Symbolics.Symbolics is the historico-comparative study of the dogmatic systems of the various Christian communions, as expressed and involved in their symbolical documents. It treats of the origin, history, and contents, and relations of difference and agreement, of the various creeds and confessions of Christendom. It was preceded by "polemics" and "controversial theology" pre-scientific and anti-scientific kinds of theology. The older so-called systematic theologies and systems of divinity consisted largely of symbolical matter treated in an unscientific and ungenerous spirit. Christian dogmatics will never be properly purified until Christian symbolics receives intelligent and due recognition, and has relegated to it the subjects which properly belong to it. Christian symbolics may be said to have made its appearance as a separate scientific discipline with Marheineke's Symbolik, published in 1810. The chief reason why it appeared thus late was the difficulty of exercising in this sphere the impartiality of the true historical spirit. The arrangement of its material is determined partly by the order of succession in which the churches appeared in history and partly by the historical importance of the different churches. " In some treatises on symbolics the symbolical system of doctrine of each church is treated separately, while in others the several doctrines of the various churches are compared together. Each of these methods has its advantages and disadvantages. Their combination is requisite."[3]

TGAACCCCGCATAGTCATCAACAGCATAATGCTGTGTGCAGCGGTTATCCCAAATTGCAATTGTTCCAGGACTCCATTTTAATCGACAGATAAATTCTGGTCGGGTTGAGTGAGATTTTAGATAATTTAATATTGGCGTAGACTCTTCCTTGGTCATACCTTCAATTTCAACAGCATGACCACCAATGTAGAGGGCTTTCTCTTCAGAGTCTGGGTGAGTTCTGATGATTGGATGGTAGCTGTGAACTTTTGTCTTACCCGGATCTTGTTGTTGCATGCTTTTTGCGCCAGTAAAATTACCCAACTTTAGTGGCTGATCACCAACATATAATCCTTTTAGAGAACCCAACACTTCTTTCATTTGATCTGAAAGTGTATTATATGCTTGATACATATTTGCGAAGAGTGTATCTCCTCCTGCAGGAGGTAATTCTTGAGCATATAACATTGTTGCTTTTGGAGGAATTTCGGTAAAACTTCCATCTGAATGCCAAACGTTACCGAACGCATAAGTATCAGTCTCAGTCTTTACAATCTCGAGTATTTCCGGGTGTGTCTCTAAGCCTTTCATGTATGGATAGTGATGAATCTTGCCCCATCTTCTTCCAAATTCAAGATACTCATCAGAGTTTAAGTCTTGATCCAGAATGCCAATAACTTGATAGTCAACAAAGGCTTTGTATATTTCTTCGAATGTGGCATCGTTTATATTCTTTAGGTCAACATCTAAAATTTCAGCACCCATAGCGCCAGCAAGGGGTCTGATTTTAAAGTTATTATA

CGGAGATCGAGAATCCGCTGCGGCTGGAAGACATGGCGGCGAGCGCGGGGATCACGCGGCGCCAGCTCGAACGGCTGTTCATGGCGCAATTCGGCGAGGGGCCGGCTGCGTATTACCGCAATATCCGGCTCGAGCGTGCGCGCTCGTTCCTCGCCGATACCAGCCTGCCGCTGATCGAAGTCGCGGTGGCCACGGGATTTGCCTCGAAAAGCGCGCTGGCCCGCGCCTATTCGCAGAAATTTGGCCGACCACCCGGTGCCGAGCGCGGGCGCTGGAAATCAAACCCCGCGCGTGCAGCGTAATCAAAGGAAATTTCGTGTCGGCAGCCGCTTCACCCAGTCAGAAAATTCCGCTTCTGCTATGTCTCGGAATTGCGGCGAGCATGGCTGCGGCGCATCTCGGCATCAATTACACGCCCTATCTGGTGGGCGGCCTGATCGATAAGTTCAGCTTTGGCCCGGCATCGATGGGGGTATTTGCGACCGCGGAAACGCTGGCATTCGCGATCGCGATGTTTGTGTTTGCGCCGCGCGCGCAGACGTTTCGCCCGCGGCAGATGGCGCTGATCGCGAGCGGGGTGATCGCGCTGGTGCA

Biblical psychology.The psychology of Christianity may be held to include Biblical psychology and the psychology of the Christian life. It must be admitted, however, that the right of the former to a place among psychological sciences is doubtful. It is universally admitted that it ought to present what is taught in the Bible as to the origin, nature, faculties, states, processes, and future development of the human spirit, and also elicit the conceptions implied and pre-supposed in the Biblical statements on these points. But if it do this in a merely historical manner, and do nothing beyond this, it must manifestly be regarded as simply a section of Biblical theology. To be entitled to be considered a separate psychologico-theological discipline it must at least also discuss the questions as to the truth of the ideas relative to the human spirit expressed and implied in Scripture, as to their accordance with the facts of mind, and their relationship to the conclusions of ordinary scientific psychology; and even then it may be held to be rather the result of a peculiar combination of history, apologetics, and psychology than a properly psychological discipline. However this may be, the study is an exceedingly interesting one. It has had a lengthened history, for in almost every generation since the 2d century treatises on some of its subjects have appeared. It was inaugurated by Melito and Tertullian, obtained in the 17th and 18th centuries distinct re cognition under the designation of " psychologia sacra" or " psychologia e sacris literis collecta," and acquired fresh life and scientific form from the publication of Beck's Umriss der biblischen Seelenlehre in 1843.[4]